Having said all that, the album is very well made and nice to listen to, all the other DT ingredients are there ... even LaBrie's vocals are much better than usual. Alas, the inspiration for great tunes is sorely missed. I really prefer Haken's 2013 album "The Mountain" - no THAT's inspired songwriting, and musically easily on par with Dream Theater.

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Review by Mike published
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B Prog Metal

So far I've listened to the album three times, and while it is admittedly nice, I think it's one of the weaker DT albums. It's still quite good, but the words "haphazard" and "forced" pop up a bit too often in my mind when I'm listening to the album, particularly in the opening track. Mike Mangini is a great musician, but on this album the drums strike me as largely unimaginative compared to Portnoy's style. Of course one could also say that Mangini simply chooses to stay in the background and let the other band members shine (which definitely plays out well in that regard, particularly with Myung and LaBrie), and indeed I think that there's great potential for a truly great next album that hopefully won' t be recorded under such unfortunate circumstances. The bottom line: a solid album, but ultimately falling short in terms of songwriting and inspired playing (don't get me wrong, there are plenty of inspired moments, it's just lacking compared to other DT releases) and thus a transitional step for the band, pretty much like Feel Euphoria was for Spock's Beard - at least that's my wish(ful thinking).

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B Outcry 11:24
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Review by Time_Signature published
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S Prog Metal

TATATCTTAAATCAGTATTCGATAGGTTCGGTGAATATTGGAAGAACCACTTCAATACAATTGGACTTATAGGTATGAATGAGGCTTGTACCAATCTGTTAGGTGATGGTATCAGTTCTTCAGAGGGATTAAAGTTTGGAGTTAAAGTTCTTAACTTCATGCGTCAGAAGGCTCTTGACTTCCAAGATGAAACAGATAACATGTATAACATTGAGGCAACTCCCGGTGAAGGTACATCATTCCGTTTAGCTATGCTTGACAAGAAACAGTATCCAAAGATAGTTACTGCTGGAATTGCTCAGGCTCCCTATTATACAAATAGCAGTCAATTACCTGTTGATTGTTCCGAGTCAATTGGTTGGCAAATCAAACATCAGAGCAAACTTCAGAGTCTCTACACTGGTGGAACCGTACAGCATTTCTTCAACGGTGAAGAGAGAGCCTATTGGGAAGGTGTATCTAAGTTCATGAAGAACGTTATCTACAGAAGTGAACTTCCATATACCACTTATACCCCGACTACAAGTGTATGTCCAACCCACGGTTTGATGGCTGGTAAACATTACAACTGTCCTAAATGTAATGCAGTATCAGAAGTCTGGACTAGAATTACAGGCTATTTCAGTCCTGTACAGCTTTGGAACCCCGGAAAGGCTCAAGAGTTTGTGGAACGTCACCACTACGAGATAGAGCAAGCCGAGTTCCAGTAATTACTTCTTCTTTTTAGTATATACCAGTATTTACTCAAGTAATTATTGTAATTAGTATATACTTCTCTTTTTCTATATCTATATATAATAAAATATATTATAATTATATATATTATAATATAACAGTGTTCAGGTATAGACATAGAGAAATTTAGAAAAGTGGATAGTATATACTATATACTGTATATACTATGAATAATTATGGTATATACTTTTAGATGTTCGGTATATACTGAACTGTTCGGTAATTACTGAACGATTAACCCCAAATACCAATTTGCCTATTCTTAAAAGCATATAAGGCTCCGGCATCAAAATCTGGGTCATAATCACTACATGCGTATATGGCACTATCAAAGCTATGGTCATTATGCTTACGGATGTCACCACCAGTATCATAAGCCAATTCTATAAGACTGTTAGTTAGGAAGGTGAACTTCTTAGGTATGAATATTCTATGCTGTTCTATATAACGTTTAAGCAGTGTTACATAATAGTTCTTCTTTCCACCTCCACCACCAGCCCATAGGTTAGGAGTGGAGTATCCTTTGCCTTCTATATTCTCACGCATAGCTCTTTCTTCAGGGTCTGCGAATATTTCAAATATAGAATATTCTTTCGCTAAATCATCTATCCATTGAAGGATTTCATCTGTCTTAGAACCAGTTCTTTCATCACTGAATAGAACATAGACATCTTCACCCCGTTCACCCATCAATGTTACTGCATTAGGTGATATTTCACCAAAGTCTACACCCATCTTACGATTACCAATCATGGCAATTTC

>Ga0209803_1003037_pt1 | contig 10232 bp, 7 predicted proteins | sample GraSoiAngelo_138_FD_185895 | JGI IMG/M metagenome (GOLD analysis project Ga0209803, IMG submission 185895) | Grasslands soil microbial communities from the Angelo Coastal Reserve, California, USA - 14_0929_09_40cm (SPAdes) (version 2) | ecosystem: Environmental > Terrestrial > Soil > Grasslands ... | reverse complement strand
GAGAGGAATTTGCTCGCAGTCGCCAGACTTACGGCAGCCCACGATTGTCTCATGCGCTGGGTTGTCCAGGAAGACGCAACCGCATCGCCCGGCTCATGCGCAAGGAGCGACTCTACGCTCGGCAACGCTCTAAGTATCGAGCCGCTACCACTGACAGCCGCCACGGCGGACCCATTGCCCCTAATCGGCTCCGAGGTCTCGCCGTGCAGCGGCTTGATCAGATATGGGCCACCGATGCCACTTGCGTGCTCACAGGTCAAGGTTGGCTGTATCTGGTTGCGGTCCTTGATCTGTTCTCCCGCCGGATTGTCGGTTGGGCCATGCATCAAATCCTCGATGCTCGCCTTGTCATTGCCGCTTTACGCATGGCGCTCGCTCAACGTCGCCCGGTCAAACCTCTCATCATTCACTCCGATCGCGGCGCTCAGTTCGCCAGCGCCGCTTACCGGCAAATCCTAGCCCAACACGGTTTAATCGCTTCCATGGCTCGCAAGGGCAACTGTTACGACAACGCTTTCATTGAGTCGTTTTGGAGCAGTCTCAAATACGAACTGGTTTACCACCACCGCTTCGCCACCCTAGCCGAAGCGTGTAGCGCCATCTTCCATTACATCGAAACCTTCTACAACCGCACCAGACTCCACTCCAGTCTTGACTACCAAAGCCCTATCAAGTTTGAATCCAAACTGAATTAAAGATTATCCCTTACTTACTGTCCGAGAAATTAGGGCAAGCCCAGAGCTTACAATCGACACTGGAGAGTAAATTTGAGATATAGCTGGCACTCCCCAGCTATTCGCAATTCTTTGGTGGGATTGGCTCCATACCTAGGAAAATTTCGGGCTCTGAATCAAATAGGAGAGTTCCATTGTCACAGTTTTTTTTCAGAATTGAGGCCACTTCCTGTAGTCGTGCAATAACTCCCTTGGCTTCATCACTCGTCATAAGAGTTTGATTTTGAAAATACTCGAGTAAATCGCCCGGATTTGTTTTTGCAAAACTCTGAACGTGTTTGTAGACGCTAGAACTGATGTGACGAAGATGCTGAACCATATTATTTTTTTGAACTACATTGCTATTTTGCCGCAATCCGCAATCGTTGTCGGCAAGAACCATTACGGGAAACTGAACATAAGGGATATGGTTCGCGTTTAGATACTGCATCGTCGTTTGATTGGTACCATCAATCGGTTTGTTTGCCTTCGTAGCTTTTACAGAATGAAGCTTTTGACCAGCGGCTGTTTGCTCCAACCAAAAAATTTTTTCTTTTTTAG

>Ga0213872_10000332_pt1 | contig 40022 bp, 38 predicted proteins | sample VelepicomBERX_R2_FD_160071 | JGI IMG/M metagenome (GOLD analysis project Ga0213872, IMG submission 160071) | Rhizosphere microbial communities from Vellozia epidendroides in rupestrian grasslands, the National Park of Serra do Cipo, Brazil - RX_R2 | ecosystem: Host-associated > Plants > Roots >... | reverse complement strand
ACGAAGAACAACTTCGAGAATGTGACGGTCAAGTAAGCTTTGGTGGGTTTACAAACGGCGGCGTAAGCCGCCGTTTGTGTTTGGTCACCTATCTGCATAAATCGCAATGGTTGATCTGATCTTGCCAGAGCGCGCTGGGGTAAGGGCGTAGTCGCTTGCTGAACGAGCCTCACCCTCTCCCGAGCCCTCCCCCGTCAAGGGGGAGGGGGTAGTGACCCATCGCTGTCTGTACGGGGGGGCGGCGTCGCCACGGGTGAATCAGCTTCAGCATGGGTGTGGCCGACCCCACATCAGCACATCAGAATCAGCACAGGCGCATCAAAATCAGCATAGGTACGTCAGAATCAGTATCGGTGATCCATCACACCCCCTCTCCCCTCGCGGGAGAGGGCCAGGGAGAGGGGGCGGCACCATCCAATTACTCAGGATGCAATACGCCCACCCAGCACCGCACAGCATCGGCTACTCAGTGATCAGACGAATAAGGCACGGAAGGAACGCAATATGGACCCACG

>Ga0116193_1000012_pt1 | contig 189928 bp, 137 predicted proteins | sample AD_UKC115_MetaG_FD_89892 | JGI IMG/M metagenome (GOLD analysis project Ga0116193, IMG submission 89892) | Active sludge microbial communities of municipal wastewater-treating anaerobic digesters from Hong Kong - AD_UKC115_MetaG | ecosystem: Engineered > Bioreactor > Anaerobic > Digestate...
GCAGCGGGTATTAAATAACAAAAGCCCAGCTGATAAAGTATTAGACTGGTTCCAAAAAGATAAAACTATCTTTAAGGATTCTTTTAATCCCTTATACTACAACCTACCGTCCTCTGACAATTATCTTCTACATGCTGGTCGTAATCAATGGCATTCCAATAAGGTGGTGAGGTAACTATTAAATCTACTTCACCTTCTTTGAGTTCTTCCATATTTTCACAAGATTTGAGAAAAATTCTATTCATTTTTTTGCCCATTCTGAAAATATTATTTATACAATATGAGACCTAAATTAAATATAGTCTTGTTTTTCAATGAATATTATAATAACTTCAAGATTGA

Admittedly, the three main attractions of Dream Theater for me have always been Mike Portnoy's phenomenal drumming, James Labrie's unique vocals, and Dream Theater's complex and sophisticated progressive metal and unique sound. With Mike Portnoy out of the band, one of those attractions disappeared, and my concern was that the third attraction would disappear with him. So, my main concern with this album has been "will it sound like Dream Theater at all?". Now, we know that Portnoy is doing well - he's making awesome groovy metal with Adrenaline Mob, he's got a power trio going with John Sykes and an unnamed bassist, and then there is the mammoth prog rock band Translatlantic. But what about Dream Theater, how will they fare? Well, to be honest, I think that "A Dramatic Turn of Events" sounds like... Dream Theater. And that's basically enough for me. I could finish the review here, because I got what I came for. I mean, all the trademark things are there: the long songs, the many moves and twists and turns in every track, Labrie's vocals, the melody, the keyboard wizardry, the technically advanced guitar solos, the quirky things, the odd time signature, the rhythmical ambiguities. Yup, this is Dream theater, and, like most of their other releases, it clicked with me immediately on first listen. There are some differences between this album and other Dream Theater output though, if one holds them up against each other. The previous releases saw Dream Theater slowly being taken in a heavier direction, as the band started implementing elements from heavier and more extreme types of metal with thrash metal elements popping up in several tracks on "Train of Thought", "Systematic Chaos" and "Black Lines and Silver Linings", and there is even some blastbeating in 'A Nightmare to Remember'. Those elements do not figure that prominently on this release which, in some ways, strikes me as having more similarities with 90s releases. Do not get me wrong, there are plenty of heavy and aggressive elements on this release - and more than on the 90s releases - but they do not figure as prominently as on more recent releases. Also, while Dream Theater has always had en epic sound, "A Dramatic Turn of Events" strikes me as being more epic than the band usually is - perhaps as a consequence of there being less aggressive elements on the album. Moreover, the last couple of Dream Theater albums saw James Labrie's role being increasingly marginalized with Portnoy taking up vocal duties, too. I always thought that was a shame, because Labrie has such a unique and characteristic voice (which is an integral part of the Dream Theater sound), so I really appreciate that he fully dominates the vocals aspect of this album. I do not really have any points of criticism - except one. The drums are way too suppressed in the mix. Although he did not contribute to the writing, Mike Mangini is the new drummer of Dream Theater, and he is a renowned and amazingly skilled and talented drummer - therefore I think it would only be fair for the drums to be made much more substantial than they are now. There are a lot of nice details in his drumming that simply deserve to be heard. I also find it a bit disturbing that the electronic beats that pop up every now and then are actually more dominant n the mix than Mangini's drums are. So, I do not think that the drums are loud enough in the mix, but apart from that, I think that the production is quite good, and the musicianship is, of course, top notch. Kudos to the band for carrying on and kudos to Mangini for taking the place as the new drummer in a band, largely known for its old drummer. I am not disappointed with this album! (review originally posted at metalmusicarchives.com)